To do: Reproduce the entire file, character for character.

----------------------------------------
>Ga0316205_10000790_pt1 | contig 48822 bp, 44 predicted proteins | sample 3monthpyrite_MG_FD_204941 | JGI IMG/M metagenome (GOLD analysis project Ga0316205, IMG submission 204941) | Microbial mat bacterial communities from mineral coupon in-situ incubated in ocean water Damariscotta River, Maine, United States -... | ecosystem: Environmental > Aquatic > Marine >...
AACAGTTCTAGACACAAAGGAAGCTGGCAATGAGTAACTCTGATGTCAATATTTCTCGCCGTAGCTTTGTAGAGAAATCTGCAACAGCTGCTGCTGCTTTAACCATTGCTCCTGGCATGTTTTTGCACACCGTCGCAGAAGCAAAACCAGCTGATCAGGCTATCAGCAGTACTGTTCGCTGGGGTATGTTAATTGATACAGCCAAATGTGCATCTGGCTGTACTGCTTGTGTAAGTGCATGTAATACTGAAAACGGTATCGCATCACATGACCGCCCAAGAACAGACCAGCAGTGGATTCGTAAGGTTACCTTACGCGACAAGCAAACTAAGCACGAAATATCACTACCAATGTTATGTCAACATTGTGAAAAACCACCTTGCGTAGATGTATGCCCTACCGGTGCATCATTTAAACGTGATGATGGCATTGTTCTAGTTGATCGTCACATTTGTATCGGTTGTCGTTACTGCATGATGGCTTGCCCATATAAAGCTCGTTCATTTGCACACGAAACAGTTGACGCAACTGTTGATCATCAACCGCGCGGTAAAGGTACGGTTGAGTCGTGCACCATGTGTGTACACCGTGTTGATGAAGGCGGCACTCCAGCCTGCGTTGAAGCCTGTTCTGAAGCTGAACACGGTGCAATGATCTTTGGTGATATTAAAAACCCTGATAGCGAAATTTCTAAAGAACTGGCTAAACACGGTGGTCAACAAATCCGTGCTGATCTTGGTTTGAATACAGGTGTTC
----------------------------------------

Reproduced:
>Ga0316205_10000790_pt1 | contig 48822 bp, 44 predicted proteins | sample 3monthpyrite_MG_FD_204941 | JGI IMG/M metagenome (GOLD analysis project Ga0316205, IMG submission 204941) | Microbial mat bacterial communities from mineral coupon in-situ incubated in ocean water Damariscotta River, Maine, United States -... | ecosystem: Environmental > Aquatic > Marine >...
AACAGTTCTAGACACAAAGGAAGCTGGCAATGAGTAACTCTGATGTCAATATTTCTCGCCGTAGCTTTGTAGAGAAATCTGCAACAGCTGCTGCTGCTTTAACCATTGCTCCTGGCATGTTTTTGCACACCGTCGCAGAAGCAAAACCAGCTGATCAGGCTATCAGCAGTACTGTTCGCTGGGGTATGTTAATTGATACAGCCAAATGTGCATCTGGCTGTACTGCTTGTGTAAGTGCATGTAATACTGAAAACGGTATCGCATCACATGACCGCCCAAGAACAGACCAGCAGTGGATTCGTAAGGTTACCTTACGCGACAAGCAAACTAAGCACGAAATATCACTACCAATGTTATGTCAACATTGTGAAAAACCACCTTGCGTAGATGTATGCCCTACCGGTGCATCATTTAAACGTGATGATGGCATTGTTCTAGTTGATCGTCACATTTGTATCGGTTGTCGTTACTGCATGATGGCTTGCCCATATAAAGCTCGTTCATTTGCACACGAAACAGTTGACGCAACTGTTGATCATCAACCGCGCGGTAAAGGTACGGTTGAGTCGTGCACCATGTGTGTACACCGTGTTGATGAAGGCGGCACTCCAGCCTGCGTTGAAGCCTGTTCTGAAGCTGAACACGGTGCAATGATCTTTGGTGATATTAAAAACCCTGATAGCGAAATTTCTAAAGAACTGGCTAAACACGGTGGTCAACAAATCCGTGCTGATCTTGGTTTGAATACAGGTGTTC